“Today, members of Congress have a simple choice to make..”
President Obama was speaking in the White House Rose Garden this past Thursday. Our nation’s energy problems –problems that, as he stated last month, have plagued our country for over thirty years – could now be addressed with one simple juxtaposition and one obvious choice for those who serve in the House and Senate.
“They can stand with big oil, or they can stand with the American people” our President claimed, as he went on to explain his plan to end what he calls “tax breaks” for oil companies. “Right now, the biggest oil companies are raking in record profits,” he continued, “profits that go up every time folks pull up into a gas station…”
President Obama’s remarks about oil companies amount to nothing new – neither in terms of rhetoric, nor in terms of ideas – and they are easy to ignore. Yet they are worthy of our attention, because our President is responding to a crisis with campaign rhetoric that he used years ago, and with ideas that even congressional Democrats have determined to be untenable. Equally as problematic is the fact that the President’s claims get repeated over and over throughout much of the American media, without any fact-checking, contextualizing, or questioning.
So let’s start by questioning President Obama’s logic. He characterized his proposed solution to rising gasoline prices as a “simple choice to make” on March 29th. Yet, on February 23rd of this year, the President belittled the calls from Republican presidential candidates to expand oil exploration and development here in the United States. “That’s not a plan, especially since we’re already drilling” the President told an audience in Miami, Florida on that day. “It’s not a strategy to solve our energy challenge, “ he claimed, as he continued with his disparaging remarks, “…there are no quick fixes.”
So on February 2rd there were “no quick fixes,” yet on March 29th Congress had “a simple choice to make.” Expanding the use of American oil resources is bad, but raising taxes is good. This is apparently the underlying premise of the Obama Administration’s “energy policy.”
Our President’s rhetoric about the oil industry over the past few weeks is essentially a repeat of several of his past performances. During the 2008 oil price spike, in August of that year, then-Senator Obama stood in front of a stadium full of fans in Detroit and said many of the same vilifying things:
“…First, of all..” Mr. Obama began, “You’ve got oil companies making record profits…no… no companies in history have made the kind of profits the oil companies are makin’ right now…They..they…….one company, Exxon Mobil, made eleven billion dollars…billion, with a “b” ….last quarter….they made eleven billion dollars the quarter before that…makin’ money hand-over-fist…makin’ out like bandits…”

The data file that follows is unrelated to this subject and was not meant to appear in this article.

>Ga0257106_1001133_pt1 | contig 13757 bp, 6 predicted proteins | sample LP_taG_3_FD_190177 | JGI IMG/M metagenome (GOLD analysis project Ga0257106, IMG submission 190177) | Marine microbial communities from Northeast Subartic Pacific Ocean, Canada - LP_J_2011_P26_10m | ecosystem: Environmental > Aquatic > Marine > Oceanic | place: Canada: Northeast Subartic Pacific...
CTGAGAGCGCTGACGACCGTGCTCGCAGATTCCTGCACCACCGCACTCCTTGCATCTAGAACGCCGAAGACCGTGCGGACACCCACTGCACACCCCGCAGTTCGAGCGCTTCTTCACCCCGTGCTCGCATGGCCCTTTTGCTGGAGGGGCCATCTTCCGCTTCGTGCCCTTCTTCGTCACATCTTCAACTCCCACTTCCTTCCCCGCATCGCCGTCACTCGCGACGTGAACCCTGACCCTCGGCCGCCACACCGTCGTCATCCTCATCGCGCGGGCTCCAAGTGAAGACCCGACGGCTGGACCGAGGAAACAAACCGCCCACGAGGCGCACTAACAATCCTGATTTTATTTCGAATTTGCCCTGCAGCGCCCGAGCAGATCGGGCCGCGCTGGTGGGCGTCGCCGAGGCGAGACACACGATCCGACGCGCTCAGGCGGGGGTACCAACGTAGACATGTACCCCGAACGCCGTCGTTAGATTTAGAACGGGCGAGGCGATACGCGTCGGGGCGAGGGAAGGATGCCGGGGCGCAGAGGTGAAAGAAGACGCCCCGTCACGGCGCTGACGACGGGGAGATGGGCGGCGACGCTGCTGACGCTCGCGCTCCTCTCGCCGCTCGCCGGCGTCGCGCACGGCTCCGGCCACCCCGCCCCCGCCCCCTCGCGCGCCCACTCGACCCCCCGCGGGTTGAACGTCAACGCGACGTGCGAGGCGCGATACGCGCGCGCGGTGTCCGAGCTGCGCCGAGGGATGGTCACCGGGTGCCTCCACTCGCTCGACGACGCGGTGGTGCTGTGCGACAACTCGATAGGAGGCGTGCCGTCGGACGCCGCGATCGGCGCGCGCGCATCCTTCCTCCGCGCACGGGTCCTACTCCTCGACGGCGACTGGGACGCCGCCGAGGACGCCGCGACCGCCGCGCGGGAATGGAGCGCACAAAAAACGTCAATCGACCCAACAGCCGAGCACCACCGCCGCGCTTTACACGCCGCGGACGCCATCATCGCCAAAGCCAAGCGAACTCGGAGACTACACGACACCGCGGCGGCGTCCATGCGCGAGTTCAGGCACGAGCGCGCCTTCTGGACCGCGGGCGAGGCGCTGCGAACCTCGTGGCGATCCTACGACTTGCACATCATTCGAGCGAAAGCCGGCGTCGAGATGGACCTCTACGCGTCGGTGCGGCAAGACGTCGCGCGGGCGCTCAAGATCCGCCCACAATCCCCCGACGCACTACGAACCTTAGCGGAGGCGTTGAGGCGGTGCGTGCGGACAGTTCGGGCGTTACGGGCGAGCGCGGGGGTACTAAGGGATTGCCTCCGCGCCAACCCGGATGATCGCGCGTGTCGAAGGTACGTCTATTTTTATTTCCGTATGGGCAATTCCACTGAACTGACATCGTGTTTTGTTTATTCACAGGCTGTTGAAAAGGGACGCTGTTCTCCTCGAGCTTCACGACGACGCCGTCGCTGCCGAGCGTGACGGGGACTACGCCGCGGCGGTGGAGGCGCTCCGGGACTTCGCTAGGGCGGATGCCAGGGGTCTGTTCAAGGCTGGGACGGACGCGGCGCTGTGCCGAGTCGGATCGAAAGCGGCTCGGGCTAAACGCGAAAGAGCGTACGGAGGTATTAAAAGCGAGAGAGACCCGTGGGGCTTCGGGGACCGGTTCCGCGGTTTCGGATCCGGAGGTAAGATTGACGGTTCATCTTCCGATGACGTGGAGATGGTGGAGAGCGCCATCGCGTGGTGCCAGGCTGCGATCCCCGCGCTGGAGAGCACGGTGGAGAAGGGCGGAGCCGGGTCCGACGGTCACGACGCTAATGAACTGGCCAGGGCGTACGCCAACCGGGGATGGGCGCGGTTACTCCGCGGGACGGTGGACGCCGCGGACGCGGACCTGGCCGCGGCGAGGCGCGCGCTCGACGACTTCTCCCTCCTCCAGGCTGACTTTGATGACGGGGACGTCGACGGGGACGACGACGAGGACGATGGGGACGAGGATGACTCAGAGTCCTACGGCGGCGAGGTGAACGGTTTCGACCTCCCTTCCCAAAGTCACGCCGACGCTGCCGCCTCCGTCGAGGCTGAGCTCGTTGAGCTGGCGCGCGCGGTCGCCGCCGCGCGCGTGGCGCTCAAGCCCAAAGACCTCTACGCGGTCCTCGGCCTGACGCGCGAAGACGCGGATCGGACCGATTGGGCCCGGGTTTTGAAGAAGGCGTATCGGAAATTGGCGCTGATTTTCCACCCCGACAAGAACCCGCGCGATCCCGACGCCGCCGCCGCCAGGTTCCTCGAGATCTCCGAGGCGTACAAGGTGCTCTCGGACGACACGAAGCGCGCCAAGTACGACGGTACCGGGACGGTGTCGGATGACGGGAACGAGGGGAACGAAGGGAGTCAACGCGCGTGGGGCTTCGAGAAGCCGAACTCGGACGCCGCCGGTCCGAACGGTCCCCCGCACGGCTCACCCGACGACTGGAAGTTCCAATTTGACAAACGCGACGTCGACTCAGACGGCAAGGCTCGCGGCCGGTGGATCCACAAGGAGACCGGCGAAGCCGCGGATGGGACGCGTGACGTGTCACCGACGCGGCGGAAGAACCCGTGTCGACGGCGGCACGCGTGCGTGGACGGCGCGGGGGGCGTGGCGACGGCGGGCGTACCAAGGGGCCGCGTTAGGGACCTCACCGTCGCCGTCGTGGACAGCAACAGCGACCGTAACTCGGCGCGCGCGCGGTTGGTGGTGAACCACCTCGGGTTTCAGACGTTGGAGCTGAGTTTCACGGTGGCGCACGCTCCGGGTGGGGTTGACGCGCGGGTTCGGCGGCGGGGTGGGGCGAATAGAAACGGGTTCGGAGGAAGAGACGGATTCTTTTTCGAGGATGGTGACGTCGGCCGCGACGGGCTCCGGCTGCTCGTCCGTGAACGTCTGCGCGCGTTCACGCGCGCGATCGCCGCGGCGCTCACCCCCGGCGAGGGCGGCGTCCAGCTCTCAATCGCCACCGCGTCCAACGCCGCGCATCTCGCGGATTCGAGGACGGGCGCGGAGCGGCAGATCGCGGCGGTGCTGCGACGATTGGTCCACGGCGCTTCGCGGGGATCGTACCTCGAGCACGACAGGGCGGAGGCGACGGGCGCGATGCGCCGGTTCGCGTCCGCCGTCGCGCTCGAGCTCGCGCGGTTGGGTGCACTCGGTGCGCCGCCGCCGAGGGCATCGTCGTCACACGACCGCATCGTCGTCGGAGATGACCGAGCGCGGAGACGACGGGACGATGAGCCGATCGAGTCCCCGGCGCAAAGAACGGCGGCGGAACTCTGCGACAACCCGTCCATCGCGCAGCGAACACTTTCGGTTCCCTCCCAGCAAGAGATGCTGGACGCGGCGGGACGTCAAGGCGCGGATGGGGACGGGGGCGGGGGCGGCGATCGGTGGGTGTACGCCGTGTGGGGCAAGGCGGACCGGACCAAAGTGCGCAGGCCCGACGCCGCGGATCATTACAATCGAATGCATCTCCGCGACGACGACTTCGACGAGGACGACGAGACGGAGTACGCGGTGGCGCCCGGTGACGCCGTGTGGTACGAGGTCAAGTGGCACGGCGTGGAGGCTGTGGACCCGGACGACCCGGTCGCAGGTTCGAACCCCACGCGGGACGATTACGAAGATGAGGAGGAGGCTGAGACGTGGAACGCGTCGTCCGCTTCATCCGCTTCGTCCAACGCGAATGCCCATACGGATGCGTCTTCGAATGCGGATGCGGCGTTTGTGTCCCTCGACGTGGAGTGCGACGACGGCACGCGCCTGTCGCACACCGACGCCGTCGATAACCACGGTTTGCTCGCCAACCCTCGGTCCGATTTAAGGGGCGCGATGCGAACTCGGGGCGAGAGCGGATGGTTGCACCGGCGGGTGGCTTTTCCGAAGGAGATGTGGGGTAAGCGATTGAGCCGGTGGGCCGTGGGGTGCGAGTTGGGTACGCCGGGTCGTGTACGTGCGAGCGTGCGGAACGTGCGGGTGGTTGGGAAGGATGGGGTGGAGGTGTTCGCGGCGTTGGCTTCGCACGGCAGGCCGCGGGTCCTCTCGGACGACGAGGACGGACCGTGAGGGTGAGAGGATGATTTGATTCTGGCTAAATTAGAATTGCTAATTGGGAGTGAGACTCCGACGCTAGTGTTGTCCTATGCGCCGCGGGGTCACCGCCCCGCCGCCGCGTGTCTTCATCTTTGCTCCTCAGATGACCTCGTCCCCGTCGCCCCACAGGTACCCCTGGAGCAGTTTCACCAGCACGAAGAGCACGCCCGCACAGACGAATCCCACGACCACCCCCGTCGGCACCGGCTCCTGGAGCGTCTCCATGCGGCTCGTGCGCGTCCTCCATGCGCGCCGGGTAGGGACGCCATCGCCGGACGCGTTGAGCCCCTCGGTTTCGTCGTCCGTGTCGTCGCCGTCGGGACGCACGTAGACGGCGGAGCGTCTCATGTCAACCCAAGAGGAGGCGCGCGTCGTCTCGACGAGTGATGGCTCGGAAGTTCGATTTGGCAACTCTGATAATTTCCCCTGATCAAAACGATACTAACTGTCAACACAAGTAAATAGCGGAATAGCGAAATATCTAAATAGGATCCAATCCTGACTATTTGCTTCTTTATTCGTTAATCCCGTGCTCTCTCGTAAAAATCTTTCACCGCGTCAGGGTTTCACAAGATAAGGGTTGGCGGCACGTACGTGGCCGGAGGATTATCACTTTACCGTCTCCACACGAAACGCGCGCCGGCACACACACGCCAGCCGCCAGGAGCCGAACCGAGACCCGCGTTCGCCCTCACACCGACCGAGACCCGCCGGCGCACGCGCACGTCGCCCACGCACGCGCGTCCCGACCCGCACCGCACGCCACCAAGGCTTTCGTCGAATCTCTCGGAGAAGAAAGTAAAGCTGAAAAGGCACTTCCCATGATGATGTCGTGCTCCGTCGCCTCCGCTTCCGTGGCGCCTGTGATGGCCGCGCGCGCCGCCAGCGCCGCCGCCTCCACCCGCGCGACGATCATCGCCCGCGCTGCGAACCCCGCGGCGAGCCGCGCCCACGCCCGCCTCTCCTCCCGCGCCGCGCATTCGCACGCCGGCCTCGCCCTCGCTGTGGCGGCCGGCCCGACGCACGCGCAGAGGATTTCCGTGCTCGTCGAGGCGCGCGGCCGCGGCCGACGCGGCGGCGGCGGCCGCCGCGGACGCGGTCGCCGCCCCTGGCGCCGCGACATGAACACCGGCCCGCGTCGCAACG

The spite and indignation over profitable American companies got the election year crowd fired-up. Yet candidate Obama’s proposed “solution” to the dilemma in August of 2008 was the same then, as it is now: raise taxes on oil companies. His rhetoric fails both in terms of basic economics, and in terms of sound energy policy. But this, apparently, is what President Obama knows, and he will not be deterred.
Beyond the folly of the President’s “tax our way to more energy” strategy, there is the disingenuousness – and the inaccuracy – of the President’s repeated claims of ‘tax subsidies” and “tax breaks” for oil companies. Despite the obvious political strategy of creating a evil demon from which he is attempting to rescue us, President Obama’s loosely worded claims about the oil industry and taxation rates are not only false, but it is harmful.
For the record, when President Obama decries “government subsidies” for the oil industry, what he is actually conveying is his opinion that the oil industry is not taxed at a sufficiently high rate. This is to say that oil companies are being “allowed” to keep more of their own money than President Obama thinks is fair, and he chooses to label this matter of “keeping to much of your money” as a subsidy.
Keeping one’s own money – whether we are speaking of a private individual or an organization – is NOT the same as being paid a “subsidy.” And oil companies are already taxed at a marginal rate of approximately 41%, as compared to an approximate rate of 26% among the other companies on the S&P 500. Yet journalists repeat the President’s claims about “oil subsidies” as though they were factual – which leads us further and further away from sound energy policies.
Anger, vilification, demonization, and misinformation. This is not the essence of leadership, and it does not unite our country. Indeed, it leads to further division – and more energy chaos.